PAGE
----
Olive mill wastewater 35204750.11d 
Palm oil mill wastewaterMABR3–101.6–5.3ND87–950.32–0.42Faisal and Unno (2001)
Palm oil mill wastewaterUASFF383–1.51.8–23.20.18–1.2389–970.31–0.35Najafpour et al. (2006)
Sunflower oil factory wastewaterUASB372–2.81.6–7.8ND870.16–0.35Saatci et al. (2003)

Kinetics of LCFA degradation

Existing information about the kinetics of LCFA degradation under anaerobic conditions is not vast (Table 5). The complex nature of LCFA–cells interaction, and the potential of biomass acclimation, make it difficult to obtain objective data about kinetics of LCFA degradation and inhibition by LCFA. In the Anaerobic Digestion Model (ADM) No. 1 inhibition under transient high LCFA concentrations is not described (Batstone et al., 2002).

Table 5.  Summary of kinetics data on anaerobic LCFA degradation.
kg COD m−3
  • KS, half-saturation constant; Y, biomass/substrate yield; μmax, maximum specific growth rate.

  • a. 

    produced biomass COD/consumed substrate COD.

Oleate/manure/oil0.0580.050.55Angelidaki et al. (1999)
Stearate0.2950.0550.1Novak and Carlson (1970)
Palmitate0.410.0540.11Novak and Carlson (1970)
Myristate1.230.0530.08Novak and Carlson (1970)
Oleate9.210.0540.44Novak and Carlson (1970)
Linoleate5.190.0550.55Novak and Carlson (1970)
Slaughterhouse (stearate)0.10.0217.7Salminen et al. (2000)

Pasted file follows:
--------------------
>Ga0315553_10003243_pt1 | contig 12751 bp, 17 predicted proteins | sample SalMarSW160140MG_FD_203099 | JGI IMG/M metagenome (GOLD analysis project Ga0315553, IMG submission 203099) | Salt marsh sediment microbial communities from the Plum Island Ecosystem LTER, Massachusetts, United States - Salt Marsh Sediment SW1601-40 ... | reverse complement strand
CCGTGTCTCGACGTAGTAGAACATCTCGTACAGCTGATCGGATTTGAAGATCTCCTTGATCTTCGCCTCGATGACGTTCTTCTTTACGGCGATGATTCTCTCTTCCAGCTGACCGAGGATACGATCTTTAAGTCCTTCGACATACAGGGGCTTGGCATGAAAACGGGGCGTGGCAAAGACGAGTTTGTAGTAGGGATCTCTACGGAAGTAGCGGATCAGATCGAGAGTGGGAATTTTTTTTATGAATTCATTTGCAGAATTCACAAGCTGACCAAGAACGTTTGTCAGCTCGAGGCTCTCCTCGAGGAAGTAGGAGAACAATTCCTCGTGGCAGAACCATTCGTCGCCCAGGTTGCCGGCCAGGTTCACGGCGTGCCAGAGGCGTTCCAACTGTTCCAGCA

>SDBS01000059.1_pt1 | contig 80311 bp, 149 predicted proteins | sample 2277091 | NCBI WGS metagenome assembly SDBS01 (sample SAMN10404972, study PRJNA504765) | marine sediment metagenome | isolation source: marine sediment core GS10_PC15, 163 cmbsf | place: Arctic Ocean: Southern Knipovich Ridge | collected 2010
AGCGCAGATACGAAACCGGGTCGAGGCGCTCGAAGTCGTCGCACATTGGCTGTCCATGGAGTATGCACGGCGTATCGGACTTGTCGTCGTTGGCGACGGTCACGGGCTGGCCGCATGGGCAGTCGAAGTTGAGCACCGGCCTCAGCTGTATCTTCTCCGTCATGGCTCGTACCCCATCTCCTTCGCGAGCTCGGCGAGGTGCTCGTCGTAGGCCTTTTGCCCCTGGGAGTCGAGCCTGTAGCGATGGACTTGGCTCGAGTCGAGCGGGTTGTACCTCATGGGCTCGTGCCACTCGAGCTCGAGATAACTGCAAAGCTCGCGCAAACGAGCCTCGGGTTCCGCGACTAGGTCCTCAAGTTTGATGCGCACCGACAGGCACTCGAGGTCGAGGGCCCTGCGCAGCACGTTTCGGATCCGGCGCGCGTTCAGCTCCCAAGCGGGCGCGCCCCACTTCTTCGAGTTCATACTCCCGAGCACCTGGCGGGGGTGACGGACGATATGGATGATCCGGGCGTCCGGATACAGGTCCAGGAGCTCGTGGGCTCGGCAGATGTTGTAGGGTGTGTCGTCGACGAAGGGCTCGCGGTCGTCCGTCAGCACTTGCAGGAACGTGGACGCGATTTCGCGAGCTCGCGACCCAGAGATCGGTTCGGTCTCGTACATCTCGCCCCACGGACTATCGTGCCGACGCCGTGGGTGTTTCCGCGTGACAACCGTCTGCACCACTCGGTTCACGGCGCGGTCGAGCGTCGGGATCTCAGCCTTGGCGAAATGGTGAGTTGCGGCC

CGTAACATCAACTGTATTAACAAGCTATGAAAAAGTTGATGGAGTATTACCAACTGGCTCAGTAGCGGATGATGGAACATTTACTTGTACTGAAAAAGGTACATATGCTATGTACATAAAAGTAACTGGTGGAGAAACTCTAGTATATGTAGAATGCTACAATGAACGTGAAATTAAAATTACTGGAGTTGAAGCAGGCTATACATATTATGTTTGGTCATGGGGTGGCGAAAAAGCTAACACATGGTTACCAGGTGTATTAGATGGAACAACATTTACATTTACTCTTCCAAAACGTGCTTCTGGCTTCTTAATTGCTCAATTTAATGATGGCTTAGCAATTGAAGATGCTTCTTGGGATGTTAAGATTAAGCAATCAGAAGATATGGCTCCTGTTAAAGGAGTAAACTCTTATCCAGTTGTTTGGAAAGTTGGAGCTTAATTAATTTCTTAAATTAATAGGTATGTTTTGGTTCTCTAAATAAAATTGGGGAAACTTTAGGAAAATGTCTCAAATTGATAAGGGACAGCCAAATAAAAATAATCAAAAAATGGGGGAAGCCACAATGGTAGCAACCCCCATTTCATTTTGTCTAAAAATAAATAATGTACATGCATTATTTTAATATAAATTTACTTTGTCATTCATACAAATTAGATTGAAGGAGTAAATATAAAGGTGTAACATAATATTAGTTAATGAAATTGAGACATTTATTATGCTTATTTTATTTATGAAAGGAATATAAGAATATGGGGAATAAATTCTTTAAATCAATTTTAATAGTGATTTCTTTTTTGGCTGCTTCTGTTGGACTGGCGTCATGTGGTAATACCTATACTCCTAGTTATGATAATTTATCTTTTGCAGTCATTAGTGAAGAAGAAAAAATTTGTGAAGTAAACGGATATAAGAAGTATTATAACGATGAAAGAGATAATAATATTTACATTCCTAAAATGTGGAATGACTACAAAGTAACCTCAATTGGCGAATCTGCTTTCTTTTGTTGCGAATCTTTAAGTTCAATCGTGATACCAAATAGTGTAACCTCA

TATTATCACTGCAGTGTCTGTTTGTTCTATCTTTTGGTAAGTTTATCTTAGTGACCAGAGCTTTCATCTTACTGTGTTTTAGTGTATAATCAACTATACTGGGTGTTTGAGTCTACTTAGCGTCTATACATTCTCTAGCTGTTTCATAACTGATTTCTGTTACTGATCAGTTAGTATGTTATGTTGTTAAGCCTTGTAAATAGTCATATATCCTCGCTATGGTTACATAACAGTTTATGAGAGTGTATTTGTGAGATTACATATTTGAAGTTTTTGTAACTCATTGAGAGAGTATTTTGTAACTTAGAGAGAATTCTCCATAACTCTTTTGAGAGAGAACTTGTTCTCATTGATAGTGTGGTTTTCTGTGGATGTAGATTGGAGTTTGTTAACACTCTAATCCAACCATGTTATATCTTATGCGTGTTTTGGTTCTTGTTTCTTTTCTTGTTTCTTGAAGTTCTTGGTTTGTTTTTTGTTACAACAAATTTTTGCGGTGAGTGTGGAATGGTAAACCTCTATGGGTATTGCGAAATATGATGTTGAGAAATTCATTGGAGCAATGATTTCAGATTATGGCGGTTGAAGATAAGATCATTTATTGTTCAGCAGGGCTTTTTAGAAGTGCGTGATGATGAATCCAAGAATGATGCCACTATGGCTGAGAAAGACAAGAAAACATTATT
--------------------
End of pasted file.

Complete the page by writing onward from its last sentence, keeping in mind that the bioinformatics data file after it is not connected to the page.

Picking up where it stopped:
Slaughterhouse (palmitate)0.10.0040.89Salminen et al. (2000)
Slaughterhouse0.102Masse et al. (2002)
Oleate + skim milk0.11–0.200.15–0.25Alves (1998)
LCFA oxidation0.105–3.180.06–0.160.085–0.55Pavlostathis and Giraldo-Gomez (1991)

The specific methane production rate from LCFA has been reported by several authors. Hwu and colleagues (1997b) reported a value of 600 mg COD (g VSS)−1 day−1 in the washed-out biomass from an EGSB reactor fed with oleic acid. Pereira and colleagues (2004) reported kinetic values of degradation of biomass-associated LCFA; a maximum of 434 mg COD-CH4 (g VSS)−1 day−1 was obtained for a sludge containing a specific LCFA content of 743 mg COD-LCFA (g VSS)−1, while a value of 241 mg COD-CH4 (g VSS)−1 day−1 was obtained for a sludge containing a specific LCFA content of 3272 mg COD-LCFA (g VSS)−1. A simple Haldane substrate inhibition model was not adequate to describe the kinetics of methane production from biomass-associated LCFA. Cavaleiro and colleagues (2009) reported a maximum value of 1170 mg COD-CH4 (g VSS)−1 day−1 in a continuous reactor fed with high loads of skim milk and oleate.

Microbiology of anaerobic LCFA degradation